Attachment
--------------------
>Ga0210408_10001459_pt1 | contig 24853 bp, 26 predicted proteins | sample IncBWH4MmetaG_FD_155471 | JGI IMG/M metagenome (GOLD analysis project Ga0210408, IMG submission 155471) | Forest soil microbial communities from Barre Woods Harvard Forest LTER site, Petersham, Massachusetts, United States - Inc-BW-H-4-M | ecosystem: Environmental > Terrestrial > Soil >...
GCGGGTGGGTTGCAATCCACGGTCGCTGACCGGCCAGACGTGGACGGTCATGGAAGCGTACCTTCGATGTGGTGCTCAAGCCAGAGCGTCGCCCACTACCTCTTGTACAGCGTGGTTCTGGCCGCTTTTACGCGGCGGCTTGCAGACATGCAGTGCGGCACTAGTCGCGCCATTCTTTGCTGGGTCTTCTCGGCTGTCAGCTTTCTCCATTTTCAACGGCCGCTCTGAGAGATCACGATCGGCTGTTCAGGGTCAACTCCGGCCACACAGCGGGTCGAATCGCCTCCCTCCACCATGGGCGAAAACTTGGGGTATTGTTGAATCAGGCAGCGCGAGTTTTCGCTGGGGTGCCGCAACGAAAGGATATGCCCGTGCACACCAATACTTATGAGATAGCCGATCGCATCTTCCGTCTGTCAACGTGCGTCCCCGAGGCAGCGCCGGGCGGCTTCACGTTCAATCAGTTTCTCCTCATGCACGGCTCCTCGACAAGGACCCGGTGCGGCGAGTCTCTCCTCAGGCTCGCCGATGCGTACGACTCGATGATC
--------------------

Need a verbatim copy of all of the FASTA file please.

>Ga0210408_10001459_pt1 | contig 24853 bp, 26 predicted proteins | sample IncBWH4MmetaG_FD_155471 | JGI IMG/M metagenome (GOLD analysis project Ga0210408, IMG submission 155471) | Forest soil microbial communities from Barre Woods Harvard Forest LTER site, Petersham, Massachusetts, United States - Inc-BW-H-4-M | ecosystem: Environmental > Terrestrial > Soil >...
GCGGGTGGGTTGCAATCCACGGTCGCTGACCGGCCAGACGTGGACGGTCATGGAAGCGTACCTTCGATGTGGTGCTCAAGCCAGAGCGTCGCCCACTACCTCTTGTACAGCGTGGTTCTGGCCGCTTTTACGCGGCGGCTTGCAGACATGCAGTGCGGCACTAGTCGCGCCATTCTTTGCTGGGTCTTCTCGGCTGTCAGCTTTCTCCATTTTCAACGGCCGCTCTGAGAGATCACGATCGGCTGTTCAGGGTCAACTCCGGCCACACAGCGGGTCGAATCGCCTCCCTCCACCATGGGCGAAAACTTGGGGTATTGTTGAATCAGGCAGCGCGAGTTTTCGCTGGGGTGCCGCAACGAAAGGATATGCCCGTGCACACCAATACTTATGAGATAGCCGATCGCATCTTCCGTCTGTCAACGTGCGTCCCCGAGGCAGCGCCGGGCGGCTTCACGTTCAATCAGTTTCTCCTCATGCACGGCTCCTCGACAAGGACCCGGTGCGGCGAGTCTCTCCTCAGGCTCGCCGATGCGTACGACTCGATGATC